To help explain the why behind this lack of progress, a recently published scientometric analysis conducted by Correll and Kissin measured research efforts and assessed successful outcomes of those efforts between 1982 and 2016. Their examination focused on new analgesic therapies within 13 topic areasCorrell and Kissin essentially revealed that, although several new analgesic molecules and medications were developed over the designated period, there were overall low levels of clinical superiority in effectiveness, a relatively narrow spectrum of pain-relieving mechanisms identified, and a scarce number of products achieving FDA approval. The study did reveal that the number of articles published on each discovery topic consistently increased throughout each 5-year period, often without success in development of a corresponding medication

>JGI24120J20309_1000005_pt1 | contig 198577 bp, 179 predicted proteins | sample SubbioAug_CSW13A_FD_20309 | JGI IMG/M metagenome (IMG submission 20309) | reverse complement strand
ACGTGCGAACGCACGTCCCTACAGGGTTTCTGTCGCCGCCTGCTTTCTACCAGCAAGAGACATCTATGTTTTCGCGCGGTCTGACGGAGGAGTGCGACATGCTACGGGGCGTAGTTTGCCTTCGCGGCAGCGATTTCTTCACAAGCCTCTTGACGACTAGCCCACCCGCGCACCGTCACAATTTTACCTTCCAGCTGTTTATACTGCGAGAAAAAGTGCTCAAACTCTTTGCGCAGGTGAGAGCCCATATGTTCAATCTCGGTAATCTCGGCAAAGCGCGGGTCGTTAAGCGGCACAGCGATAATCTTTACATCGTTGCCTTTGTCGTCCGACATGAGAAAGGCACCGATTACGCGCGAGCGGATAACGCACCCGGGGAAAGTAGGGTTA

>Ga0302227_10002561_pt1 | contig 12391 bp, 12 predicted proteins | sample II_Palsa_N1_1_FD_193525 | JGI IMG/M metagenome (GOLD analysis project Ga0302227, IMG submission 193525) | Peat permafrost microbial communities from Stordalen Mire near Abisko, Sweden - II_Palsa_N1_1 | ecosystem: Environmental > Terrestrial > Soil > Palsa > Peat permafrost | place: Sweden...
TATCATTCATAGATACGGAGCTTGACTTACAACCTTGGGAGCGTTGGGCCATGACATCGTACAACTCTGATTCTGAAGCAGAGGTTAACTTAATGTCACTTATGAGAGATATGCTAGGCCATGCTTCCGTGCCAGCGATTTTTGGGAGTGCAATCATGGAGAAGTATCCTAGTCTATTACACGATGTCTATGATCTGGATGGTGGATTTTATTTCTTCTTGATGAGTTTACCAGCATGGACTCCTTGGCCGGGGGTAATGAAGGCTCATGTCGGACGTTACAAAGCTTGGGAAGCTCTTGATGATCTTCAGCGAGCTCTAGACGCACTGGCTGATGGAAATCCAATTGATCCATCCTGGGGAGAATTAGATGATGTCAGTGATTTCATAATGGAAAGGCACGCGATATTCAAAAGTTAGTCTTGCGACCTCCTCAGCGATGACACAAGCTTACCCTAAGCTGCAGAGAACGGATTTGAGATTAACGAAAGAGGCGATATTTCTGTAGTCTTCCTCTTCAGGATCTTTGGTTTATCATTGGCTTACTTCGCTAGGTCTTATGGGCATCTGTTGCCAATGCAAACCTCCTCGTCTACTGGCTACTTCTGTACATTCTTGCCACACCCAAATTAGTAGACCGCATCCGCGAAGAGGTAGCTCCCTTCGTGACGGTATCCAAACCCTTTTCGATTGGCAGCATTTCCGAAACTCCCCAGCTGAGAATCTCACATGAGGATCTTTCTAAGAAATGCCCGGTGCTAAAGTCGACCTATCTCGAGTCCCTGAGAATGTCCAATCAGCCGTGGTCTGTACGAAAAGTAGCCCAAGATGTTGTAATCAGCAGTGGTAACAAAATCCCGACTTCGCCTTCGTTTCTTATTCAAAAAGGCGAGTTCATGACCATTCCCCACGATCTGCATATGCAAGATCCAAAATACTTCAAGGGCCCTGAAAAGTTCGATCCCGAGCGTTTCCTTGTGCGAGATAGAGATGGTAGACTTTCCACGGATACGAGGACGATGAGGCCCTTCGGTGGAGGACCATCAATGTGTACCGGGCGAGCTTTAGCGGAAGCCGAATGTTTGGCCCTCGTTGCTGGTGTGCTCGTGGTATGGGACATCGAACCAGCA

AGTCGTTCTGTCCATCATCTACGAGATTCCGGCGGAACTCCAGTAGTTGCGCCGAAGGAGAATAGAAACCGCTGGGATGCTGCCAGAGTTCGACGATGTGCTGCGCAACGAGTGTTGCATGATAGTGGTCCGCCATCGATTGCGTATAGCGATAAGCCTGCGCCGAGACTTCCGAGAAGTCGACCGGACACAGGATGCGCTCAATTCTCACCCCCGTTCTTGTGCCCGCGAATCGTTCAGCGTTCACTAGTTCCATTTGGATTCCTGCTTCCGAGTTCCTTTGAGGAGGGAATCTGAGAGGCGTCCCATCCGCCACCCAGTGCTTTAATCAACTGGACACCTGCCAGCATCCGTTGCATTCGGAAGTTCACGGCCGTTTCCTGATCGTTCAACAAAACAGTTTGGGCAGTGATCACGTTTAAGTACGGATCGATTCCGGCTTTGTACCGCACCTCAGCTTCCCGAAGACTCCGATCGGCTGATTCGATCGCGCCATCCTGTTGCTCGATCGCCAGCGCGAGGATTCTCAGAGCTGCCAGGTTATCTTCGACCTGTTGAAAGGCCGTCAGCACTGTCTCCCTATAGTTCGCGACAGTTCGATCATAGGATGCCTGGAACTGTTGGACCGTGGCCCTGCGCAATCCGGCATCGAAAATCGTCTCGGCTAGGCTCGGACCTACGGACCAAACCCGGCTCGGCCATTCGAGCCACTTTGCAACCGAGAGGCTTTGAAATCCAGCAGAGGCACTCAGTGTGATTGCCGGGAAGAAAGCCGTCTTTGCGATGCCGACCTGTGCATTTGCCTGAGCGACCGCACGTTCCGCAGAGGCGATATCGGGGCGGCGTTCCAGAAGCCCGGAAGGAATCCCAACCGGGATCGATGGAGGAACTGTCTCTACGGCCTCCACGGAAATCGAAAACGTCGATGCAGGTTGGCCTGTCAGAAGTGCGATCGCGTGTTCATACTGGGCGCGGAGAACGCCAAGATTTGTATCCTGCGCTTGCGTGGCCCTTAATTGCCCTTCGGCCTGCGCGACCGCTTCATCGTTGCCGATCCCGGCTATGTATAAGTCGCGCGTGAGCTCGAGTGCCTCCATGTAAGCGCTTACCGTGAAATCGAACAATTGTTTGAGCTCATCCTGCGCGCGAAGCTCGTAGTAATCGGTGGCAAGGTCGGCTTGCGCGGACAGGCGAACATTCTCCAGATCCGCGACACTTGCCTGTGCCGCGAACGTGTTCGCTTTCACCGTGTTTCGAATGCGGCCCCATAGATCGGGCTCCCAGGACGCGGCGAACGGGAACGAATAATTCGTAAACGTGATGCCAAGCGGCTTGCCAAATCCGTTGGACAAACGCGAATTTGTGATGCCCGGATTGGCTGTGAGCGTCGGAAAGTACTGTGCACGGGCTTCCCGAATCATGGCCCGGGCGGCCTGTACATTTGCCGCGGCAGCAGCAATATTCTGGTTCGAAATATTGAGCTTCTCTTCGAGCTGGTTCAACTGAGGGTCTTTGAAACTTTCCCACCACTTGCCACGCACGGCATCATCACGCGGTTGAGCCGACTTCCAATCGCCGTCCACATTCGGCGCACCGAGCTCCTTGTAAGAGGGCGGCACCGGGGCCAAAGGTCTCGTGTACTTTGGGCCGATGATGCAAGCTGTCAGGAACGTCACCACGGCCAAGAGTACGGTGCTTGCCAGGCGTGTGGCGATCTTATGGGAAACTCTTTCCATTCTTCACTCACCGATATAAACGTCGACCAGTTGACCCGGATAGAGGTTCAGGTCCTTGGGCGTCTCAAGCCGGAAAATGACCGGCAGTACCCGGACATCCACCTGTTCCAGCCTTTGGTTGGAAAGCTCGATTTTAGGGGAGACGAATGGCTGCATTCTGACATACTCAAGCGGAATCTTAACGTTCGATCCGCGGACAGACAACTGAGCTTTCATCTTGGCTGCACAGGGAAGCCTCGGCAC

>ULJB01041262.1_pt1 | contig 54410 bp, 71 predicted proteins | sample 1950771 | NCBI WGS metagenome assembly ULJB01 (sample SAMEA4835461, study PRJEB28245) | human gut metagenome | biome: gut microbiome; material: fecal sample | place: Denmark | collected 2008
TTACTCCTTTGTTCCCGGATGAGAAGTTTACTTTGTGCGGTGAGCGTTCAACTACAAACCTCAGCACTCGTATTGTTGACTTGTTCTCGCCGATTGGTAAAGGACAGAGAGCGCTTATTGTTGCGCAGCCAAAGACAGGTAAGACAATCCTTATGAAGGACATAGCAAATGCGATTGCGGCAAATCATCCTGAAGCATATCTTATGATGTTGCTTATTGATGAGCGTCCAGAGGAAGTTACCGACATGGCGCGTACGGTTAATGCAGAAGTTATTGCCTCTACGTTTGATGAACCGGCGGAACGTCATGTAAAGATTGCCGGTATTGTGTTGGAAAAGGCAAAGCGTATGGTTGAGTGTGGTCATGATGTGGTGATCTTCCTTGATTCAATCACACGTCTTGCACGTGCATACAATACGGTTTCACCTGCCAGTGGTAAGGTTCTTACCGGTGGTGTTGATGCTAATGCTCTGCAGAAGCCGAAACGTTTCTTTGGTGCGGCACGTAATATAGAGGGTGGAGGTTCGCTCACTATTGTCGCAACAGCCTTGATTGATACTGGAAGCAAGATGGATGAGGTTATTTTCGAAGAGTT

Although the scientific and clinical pain communities have put exceptional effort into research and awareness (via publications) in a quest to uncover breakthrough analgesic medications, there has been a disproportionate failure to move the needle in terms of clinical effectiveness. There are however several postulated barriers that have, in part, explained why these efforts have been so lackluster.
One of the most important barriers to progress has been the community’s actual understanding of pain mechanisms and the construct of chronic pain itself. Traditionally, pain was simply identified as nociceptive (which could involve inflammatory processes, musculoskeletal disorders, or damage directly to tissues and organs) and/or neuropathic (damage to somatosensory neurons) in nature. Neither classification offered direct linearity between pain experience and pathology, but moreover, the presence and severity of pain alone were thought to be proportional to the nature of purported pathology.